Rowhammer is an attack which manipulates bits stored in the DRAM without accessing them. It is working and does damage directly on the hardware. Throwhammer and Nethammer are further implementations of Rowhammer the basic concept therefore is the same the execution however is different. How exactly they work will be discussed in detail in the corresponding subsections. For demonstrating, the software "Hammertime" from the Systems and Network Security Group at Vrije Universiteit Amsterdam is shown.
- Operating system: Ubuntu 18.04 bionic amd64
- Packages: git emacs
Even though the name Rowhammer does not give an idea what is it in first place when looking deeper at what it is it makes absolutely sense. Firstly, let's look at the DRAM which is the main victim of this attack. The DRAM consists of several rows and columns like a Matrix for example. A collection of rows is called a "bank" with the characteristic of each row sharing the same row buffer. Furthermore a collection of banks is called a rank. The DRAM cells are made out of a transistor and capacitor. Depending on the charge of the capacitor the value of the cell is either a 1 or a 0. Since the RAM is volatile, the charge in the cells must be refreshed regularly, so it does not loose the original value. When a row is accessed the horizontal line of the DRAM Matrix of the specific row called the word-line is activated. With the vertical line called the bit-line connecting the different rows vertically with each other. When the wordline is now given a high voltage the values of the row is written into the row buffer, where the values can be modified or read.
Due to the development and enhancement of the performance of DRAMs the cells got denser. A team of researchers found out that, when a row is accessed multiple times and in this case multiple times are at least 139 thousand times within the refresh cycle which is 64 milliseconds for a DDR3 DRAM, disturbance errors occurred. Disturbance errors is a phenomenon where the charge of adjacent cells is leaking to the high amount of accesses of another row. In other words, when row A is accessed 139 thousand times at a minimum row B and C, both are neighbour rows, experience loss of the charge of cells. If the charge however, is not refreshed timely, the cell cannot reproduce the original value. This is called a bit flip. A 1 is recognized as a zero and vice versa.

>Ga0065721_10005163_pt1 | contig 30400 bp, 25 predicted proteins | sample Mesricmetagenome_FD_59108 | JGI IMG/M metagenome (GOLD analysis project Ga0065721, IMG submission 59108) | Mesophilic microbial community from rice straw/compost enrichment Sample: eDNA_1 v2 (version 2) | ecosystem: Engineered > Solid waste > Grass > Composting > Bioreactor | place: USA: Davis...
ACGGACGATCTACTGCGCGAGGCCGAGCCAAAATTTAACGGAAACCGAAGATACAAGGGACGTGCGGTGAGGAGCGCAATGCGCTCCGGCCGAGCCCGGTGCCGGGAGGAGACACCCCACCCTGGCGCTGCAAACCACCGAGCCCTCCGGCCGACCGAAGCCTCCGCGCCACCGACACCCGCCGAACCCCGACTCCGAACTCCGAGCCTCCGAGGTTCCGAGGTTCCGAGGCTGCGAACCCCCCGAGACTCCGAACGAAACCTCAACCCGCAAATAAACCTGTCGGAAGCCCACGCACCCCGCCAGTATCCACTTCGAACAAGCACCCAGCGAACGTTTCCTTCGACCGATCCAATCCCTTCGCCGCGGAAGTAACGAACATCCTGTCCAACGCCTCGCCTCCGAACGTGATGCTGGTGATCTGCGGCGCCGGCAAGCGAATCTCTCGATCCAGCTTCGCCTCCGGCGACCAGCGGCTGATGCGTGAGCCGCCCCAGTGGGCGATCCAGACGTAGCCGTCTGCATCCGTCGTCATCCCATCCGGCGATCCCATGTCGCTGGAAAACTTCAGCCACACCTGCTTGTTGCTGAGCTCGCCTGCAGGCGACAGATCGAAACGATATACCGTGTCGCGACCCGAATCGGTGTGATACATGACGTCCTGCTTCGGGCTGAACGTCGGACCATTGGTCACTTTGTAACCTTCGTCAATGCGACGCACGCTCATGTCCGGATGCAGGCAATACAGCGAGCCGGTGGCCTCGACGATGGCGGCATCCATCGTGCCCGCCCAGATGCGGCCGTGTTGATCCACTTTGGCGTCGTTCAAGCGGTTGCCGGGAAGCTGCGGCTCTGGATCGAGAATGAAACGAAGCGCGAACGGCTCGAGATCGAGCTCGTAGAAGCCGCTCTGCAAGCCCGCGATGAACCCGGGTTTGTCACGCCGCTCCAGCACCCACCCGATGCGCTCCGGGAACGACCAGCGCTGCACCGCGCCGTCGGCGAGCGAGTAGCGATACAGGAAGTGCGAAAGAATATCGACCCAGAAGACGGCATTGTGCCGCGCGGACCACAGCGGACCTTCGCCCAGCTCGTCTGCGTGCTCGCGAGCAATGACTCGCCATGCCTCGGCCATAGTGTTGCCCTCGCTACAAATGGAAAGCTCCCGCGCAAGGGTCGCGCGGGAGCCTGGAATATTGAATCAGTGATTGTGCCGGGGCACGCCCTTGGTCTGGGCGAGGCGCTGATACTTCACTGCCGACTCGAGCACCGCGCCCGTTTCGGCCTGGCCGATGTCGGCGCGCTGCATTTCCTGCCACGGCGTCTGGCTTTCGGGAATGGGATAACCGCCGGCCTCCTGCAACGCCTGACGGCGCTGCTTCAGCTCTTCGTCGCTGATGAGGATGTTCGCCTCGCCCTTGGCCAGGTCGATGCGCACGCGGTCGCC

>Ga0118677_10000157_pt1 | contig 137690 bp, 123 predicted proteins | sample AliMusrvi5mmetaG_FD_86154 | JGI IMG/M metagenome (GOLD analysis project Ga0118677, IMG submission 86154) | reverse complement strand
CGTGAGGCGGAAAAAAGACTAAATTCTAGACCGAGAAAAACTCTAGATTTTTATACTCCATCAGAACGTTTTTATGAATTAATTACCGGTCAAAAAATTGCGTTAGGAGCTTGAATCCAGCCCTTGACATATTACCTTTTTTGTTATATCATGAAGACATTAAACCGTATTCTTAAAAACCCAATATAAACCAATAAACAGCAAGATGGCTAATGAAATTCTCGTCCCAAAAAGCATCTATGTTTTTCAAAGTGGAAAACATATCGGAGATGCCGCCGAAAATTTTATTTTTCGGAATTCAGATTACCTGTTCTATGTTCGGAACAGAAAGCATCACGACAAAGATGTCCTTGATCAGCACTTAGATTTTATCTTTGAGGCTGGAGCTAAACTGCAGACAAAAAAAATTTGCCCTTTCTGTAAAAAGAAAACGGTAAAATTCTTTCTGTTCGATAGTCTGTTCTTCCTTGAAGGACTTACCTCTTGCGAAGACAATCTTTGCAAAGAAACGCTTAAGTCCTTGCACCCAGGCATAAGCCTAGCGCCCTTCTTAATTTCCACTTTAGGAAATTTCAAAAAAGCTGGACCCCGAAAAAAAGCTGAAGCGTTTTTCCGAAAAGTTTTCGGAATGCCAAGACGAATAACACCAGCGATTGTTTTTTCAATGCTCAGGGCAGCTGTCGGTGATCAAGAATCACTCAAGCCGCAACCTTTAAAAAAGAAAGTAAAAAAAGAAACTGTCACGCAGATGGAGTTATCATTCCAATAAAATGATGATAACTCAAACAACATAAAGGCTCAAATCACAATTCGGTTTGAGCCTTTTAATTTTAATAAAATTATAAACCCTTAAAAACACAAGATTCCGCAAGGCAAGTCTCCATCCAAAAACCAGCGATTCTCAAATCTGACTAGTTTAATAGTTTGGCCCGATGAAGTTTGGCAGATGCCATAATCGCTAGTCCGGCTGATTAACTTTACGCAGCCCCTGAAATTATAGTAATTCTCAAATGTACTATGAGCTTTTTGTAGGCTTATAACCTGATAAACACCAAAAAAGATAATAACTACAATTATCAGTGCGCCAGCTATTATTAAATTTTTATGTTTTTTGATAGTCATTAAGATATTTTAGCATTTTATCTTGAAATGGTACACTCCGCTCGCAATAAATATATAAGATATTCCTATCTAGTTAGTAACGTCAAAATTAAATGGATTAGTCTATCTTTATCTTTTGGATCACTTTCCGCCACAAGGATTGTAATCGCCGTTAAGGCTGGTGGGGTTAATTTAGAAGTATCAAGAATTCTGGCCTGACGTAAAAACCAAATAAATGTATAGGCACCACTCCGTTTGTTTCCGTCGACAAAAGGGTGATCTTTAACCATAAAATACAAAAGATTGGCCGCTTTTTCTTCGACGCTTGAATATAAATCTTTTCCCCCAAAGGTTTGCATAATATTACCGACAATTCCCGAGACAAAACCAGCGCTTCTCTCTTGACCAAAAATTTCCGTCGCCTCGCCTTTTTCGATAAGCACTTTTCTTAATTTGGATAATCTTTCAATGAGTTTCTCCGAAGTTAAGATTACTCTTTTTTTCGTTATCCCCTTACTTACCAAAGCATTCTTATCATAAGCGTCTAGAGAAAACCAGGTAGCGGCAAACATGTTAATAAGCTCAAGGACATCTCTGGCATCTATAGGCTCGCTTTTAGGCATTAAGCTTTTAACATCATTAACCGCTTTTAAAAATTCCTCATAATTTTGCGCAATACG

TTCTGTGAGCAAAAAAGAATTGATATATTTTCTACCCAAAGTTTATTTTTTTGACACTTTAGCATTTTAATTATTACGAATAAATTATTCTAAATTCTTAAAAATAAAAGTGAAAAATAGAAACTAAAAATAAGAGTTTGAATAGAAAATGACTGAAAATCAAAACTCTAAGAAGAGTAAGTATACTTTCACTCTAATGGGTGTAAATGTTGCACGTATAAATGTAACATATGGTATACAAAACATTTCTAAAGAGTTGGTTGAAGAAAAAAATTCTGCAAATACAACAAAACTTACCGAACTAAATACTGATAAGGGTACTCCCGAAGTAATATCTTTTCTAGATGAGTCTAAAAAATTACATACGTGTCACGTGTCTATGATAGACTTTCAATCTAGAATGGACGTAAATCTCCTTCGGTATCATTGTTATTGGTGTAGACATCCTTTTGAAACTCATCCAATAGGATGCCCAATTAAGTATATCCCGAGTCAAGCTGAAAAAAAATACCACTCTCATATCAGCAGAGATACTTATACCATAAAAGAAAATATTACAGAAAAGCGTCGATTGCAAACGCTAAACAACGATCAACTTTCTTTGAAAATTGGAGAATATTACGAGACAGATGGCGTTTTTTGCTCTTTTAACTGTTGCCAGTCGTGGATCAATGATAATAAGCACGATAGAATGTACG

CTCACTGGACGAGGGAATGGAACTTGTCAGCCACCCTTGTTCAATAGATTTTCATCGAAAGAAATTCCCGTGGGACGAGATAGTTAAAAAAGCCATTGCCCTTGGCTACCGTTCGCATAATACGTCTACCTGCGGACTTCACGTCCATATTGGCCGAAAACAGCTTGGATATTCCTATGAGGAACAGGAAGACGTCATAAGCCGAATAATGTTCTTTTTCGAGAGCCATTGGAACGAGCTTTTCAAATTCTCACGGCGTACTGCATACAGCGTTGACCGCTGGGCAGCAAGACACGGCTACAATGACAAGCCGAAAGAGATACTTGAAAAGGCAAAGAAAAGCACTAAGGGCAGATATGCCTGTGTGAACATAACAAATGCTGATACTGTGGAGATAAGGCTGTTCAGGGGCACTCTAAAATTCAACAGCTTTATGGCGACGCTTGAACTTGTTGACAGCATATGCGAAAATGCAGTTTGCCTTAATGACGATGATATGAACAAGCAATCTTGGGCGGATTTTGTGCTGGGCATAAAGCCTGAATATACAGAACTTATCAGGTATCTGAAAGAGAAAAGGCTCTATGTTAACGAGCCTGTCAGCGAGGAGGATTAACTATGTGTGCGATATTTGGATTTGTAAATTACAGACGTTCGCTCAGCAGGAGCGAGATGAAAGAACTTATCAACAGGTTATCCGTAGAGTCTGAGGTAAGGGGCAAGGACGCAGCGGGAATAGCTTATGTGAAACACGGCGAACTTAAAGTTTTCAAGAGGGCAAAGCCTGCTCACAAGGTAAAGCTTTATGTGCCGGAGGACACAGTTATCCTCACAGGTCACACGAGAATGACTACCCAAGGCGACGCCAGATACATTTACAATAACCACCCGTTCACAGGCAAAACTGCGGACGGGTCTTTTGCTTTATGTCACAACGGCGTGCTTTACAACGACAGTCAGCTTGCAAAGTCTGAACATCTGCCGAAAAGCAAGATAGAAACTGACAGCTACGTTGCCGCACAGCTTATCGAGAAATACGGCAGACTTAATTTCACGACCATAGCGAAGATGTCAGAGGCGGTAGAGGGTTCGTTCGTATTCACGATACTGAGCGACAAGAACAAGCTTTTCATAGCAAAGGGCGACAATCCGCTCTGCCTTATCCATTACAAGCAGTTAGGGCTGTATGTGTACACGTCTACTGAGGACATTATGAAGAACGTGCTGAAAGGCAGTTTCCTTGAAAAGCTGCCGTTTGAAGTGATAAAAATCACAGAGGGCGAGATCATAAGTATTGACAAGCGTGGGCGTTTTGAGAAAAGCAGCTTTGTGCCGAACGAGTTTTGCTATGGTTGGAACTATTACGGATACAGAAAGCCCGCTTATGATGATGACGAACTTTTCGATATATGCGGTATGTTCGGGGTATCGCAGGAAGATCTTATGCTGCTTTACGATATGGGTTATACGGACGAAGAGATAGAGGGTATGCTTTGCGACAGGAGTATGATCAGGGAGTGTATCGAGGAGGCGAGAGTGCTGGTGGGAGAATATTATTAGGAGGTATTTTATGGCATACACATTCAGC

As mentioned at the beginning of this section, the row must be activated 139 thousand times. Therefore two things must be taken into consideration:
- Cache eviction
- Closing row after being activated
The cache eviction mechanism manages the flushing of the row buffer, so that the row needs to be written into the cache again. Secondly, the row must be closed which happens automatically when another row is activated, if not the row must be closed manually. Rowhammer must be executed locally on the target machine for example via a software downloaded on to the device.
An advanced technique of Rowhammer is the bit flip induction over the network with network packets called Throwhammer. Throwhammer requires a Remote Direct Access Memory enabled network. This allows to bypass the CPU when exchanging network packets, which enhances the performance of the network. Bit flips can be achieved when sending 560.000 packets as a minimum over a internet connection of at least 10Gbps.
Another Rowhammer attack caused by network packets is called Nethammer. This does not need the Remote Direct Access Part. All it needs is a fast internet connection and handcrafted packets. If there is an application on the target machine using uncached memory, bit flips can be induced. However, there are many ways to bypass a cache or to implement cache eviction mechanism, like:
- evicting and reloading the addresses
- using uncached memory which is used on all ARM-based machines for interacting with the hardware
- using non-temporal instructions performing their operations directly on the DRAM
- flushing and reloading the addresses for example
Hammertime is a software which simulates, profiles and tests the DRAM for the vulnerability.
- git clone https://github.com/vusec/hammertime.git
- cd hammertime
- rm -rf ramses
- git rm --cached ramses
- git submodule add https://github.com/vusec/ramses.git
go to hammertime root directory and build it with
Search for the memory configuration with
- sudo ramses/tools/msys_detect.py
Executing the code for profiling the vulnerability
- sudo profile/profile --s 256m mem.msys
Execute the code for profiling the vulnerability and store it in file
- sudo profile/profile --s 256m mem.msys >> example.res
Prettify the file to get a readable output
- py/prettyprofile.py example.res